Marisol Alcántara Facebook page

Senator Marisol Alcántara at an event prior to her 2016 election with Adriano Espaillat, Ydanis Rodriguez and others behind her.

On September 14, at a hearing on the Inwood rezoning, Senator Marisol Alcántara accused members of the group Northern Manhattan Is Not For Sale of sending e-mails that referred to people as “coons” and that said “‘these people they need to go back where they’re from’”—referring, she’d said, to immigrants.

Northern Manhattan Is Not For Sale, a coalition that includes organizations like Metropolitan Council on Housing and Faith in New York as well as local groups like Uptown Community Democrats and Inwood Preservation, has been one of the leading critics of the rezoning effort lead by Ydanis Rodriguez and the Economic Development Corporation. The group says the Senator’s remarks were complete lies.

City Limits gave the senator, who caucuses with the Independent Democratic Congress (IDC), four days to produce evidence of the racist e-mails. A couple days after that deadline, her office sent an image of the following e-mail sent out on the afternoon of the hearing. The sender’s and recipient’s names were blacked out for privacy, but Northern Manhattan Is Not 4 Sale’s listserv was ‘CC-ed.

Asked by City Limits to clarify the e-mail’s meaning, Northern Manhattan Is Not For Sale reached out to the sender of that e-mail. The sender, who did not share her name with City Limits, explained that she was a woman of color and was referring to the fact that Alcántara, Congressman Espaillat, Council Member Ydanis Rodriguez, and Assemblywoman de la Rosa are all members of the local Democratic club Northern Manhattan Democrats for Change.

“It is my personal belief, and not that of Northern Manhattan Is Not For Sale, that they employ a variety of strategies to divide opposition, one being ‘good cop, bad cop.’ It is my personal belief, and not that of Northern Manhattan is Not for Sale, that Sen. Alcantara is insincere in her opposition to the rezoning, and has been assigned the role of “good cop,'” wrote the sender in an e-mail.

Other members of Northern Manhattan Is Not For Sale added their disapproval of the Senator’s divisive accusations. “Senator Marisol Alcántara and other politicians of the area often misconstrue our words for their own benefit,” wrote organizer Nova Lucero. “We are not in a place to say that racism does not exist in our neighborhood, but what we can demonstrate with certainty is that our coalition, Northern Manhattan Is Not For Sale/Alto Manhattan No Se Vende, is an inclusive, diverse coalition that advocates strongly for and with the Latino, Spanish-speaking and immigrant communities to be represented in what the rezoning will look like.”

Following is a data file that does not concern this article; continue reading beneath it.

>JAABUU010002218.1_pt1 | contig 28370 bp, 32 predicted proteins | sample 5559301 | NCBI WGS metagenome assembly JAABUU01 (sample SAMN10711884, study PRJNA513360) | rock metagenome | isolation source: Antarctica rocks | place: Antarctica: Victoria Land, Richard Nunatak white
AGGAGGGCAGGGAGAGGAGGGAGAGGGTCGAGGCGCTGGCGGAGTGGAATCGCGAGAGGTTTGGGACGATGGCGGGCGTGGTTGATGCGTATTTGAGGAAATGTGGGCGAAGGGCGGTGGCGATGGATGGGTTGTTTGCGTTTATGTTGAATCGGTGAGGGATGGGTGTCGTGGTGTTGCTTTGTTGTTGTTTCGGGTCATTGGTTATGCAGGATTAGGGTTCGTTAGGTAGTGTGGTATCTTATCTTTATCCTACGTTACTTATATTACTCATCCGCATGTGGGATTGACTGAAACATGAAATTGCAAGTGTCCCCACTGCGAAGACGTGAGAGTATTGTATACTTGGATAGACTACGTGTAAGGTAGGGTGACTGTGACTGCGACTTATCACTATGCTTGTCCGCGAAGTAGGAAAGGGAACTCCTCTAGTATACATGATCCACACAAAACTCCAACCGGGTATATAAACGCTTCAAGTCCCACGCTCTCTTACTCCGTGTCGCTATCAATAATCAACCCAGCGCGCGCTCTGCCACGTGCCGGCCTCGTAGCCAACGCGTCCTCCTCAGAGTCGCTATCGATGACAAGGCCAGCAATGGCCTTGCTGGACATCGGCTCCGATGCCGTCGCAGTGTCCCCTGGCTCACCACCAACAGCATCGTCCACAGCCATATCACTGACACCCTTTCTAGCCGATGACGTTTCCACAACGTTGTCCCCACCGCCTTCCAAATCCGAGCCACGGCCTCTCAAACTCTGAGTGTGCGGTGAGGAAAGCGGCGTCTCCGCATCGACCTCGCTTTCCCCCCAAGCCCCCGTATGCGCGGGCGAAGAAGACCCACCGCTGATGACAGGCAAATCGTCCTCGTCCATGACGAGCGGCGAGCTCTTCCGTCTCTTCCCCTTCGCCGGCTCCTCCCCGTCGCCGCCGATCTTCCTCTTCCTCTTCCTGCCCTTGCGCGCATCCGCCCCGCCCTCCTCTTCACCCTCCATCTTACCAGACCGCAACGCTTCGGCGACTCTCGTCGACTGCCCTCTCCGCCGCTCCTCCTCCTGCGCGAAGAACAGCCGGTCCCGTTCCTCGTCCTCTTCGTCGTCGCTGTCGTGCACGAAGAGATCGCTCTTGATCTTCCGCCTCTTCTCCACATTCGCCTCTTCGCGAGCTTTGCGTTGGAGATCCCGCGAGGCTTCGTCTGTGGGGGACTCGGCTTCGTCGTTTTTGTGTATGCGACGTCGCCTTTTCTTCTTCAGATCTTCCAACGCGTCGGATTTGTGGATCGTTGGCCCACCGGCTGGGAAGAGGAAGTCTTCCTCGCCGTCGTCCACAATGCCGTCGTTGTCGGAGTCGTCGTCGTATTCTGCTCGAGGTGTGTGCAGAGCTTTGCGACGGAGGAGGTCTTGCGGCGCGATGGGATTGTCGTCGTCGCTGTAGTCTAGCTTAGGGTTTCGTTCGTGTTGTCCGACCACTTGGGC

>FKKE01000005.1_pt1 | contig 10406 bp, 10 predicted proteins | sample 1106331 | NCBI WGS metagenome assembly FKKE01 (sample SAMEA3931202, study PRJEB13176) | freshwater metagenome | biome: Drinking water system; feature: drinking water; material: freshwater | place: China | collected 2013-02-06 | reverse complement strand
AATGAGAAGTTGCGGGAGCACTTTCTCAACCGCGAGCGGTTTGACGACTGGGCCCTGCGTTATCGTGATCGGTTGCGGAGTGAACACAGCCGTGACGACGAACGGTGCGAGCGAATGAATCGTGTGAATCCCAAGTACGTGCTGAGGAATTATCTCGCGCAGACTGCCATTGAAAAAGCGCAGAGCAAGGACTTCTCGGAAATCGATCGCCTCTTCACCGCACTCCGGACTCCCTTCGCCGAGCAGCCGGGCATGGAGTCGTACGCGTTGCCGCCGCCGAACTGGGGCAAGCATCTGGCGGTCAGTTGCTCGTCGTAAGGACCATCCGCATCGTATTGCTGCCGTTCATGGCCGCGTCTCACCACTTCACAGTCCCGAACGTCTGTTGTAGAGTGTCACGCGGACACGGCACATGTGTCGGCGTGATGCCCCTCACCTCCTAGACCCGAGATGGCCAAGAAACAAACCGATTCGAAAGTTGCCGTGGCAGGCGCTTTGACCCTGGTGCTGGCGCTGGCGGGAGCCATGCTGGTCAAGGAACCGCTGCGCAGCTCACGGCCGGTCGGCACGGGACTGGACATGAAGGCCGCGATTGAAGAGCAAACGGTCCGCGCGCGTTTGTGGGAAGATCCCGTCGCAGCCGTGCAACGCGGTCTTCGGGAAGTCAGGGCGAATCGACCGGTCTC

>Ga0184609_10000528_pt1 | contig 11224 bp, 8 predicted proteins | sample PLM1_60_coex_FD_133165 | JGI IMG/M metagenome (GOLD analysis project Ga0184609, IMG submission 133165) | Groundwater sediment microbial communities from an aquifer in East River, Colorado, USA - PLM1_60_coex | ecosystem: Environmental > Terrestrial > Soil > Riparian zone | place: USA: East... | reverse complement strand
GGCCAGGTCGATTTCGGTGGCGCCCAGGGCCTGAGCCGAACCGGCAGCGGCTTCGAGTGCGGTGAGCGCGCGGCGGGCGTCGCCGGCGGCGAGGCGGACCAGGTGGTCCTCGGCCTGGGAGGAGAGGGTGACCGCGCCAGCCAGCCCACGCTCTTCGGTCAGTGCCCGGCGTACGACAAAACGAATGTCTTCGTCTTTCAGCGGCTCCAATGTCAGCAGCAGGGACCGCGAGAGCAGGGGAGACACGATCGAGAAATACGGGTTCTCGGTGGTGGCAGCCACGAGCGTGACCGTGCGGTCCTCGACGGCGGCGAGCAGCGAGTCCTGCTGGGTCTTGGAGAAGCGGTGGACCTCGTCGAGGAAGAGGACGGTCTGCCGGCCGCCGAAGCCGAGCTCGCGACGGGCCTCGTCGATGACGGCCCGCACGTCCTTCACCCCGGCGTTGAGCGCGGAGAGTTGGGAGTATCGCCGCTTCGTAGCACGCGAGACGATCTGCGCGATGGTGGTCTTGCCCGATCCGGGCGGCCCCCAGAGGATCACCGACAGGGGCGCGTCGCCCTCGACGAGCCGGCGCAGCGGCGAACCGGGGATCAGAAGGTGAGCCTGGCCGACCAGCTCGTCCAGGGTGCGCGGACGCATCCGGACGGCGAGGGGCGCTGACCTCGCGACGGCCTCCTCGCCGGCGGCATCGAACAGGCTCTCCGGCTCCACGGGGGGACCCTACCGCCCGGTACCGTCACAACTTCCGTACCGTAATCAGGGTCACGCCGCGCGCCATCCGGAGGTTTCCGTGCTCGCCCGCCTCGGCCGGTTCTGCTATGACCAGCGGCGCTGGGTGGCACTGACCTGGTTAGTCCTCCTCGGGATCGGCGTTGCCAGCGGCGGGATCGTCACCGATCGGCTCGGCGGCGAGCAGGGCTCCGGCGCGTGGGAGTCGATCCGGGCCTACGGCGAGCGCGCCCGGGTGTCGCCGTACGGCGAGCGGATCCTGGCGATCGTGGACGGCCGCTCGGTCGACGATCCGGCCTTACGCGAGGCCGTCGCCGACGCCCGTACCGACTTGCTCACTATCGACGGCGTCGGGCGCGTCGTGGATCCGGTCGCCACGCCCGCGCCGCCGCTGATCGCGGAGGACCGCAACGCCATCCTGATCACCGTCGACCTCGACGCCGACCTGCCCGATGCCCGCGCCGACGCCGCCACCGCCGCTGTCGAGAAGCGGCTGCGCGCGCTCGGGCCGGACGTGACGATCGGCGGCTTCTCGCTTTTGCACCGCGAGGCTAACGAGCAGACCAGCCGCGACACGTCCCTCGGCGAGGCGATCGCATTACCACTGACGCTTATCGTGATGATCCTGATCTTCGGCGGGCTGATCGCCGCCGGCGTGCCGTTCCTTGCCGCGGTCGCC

Earlier in the week, Alcántara did clarify her position on the Inwood rezoning on an e-mail to City Limits, which she believes is misunderstood.

“I am deeply plugged into the discourse surrounding the Inwood Rezoning Plan,” she wrote. “While I truly believe that activists are acting in good faith, I have encountered distrust from some about my position. My official stance is not a game about elected officials ‘playing good cop, bad cop.’ The Inwood Rezoning Plan is a serious matter that will have tremendous consequences. I would simply like to clarify that I, like the vast majority of activists and community groups in Inwood, do not believe that Inwood needs any form of luxury housing. As I have mentioned time after time, when you walk through the streets of Inwood and ask local residents about their housing needs, not one resident will tell you, ‘I need a luxury apartment.’ Inwood serves as one of the last bastions of working-class New Yorkers in Manhattan. If the city wants to expand its housing stock in Inwood, which I do believe is necessary, then the city needs to commit to building real affordable housing for real working-class New Yorkers. The way I see it, the Inwood Rezoning Plan as currently drafted is a plan to bring over 3,000 luxury units to a working-class community with a desperate need for affordable housing.”

She also e-mailed to City Limits a copy of a virulently racist letter at one time sent to her from a conservative member of the district (not affiliated with the rezoning discussion) as evidence of the racism she has faced while in office. The letter equated Dominican immigrants with “rats and locusts.”

Alcantara was not alone in suggesting that racial tensions underlay the heated discussion in the neighborhood over the de Blasio administration’s plan, which includes contextual rezoning to preserve the existing character of some residential areas as well as upzonings on some major corridors and in the areas east of 10th Avenue that are currently zoned for manufacturing. At the same hearing last week, Espaillat accused people who heckled him of using “code words.”

Alcántara was elected to the State Senate in 2016 to replace Espaillat, and immediately joined the Independent Democratic Conference. Earlier this year she accused Democratic Sen. Michael Gianaris of “white privilege” when he criticized the IDC.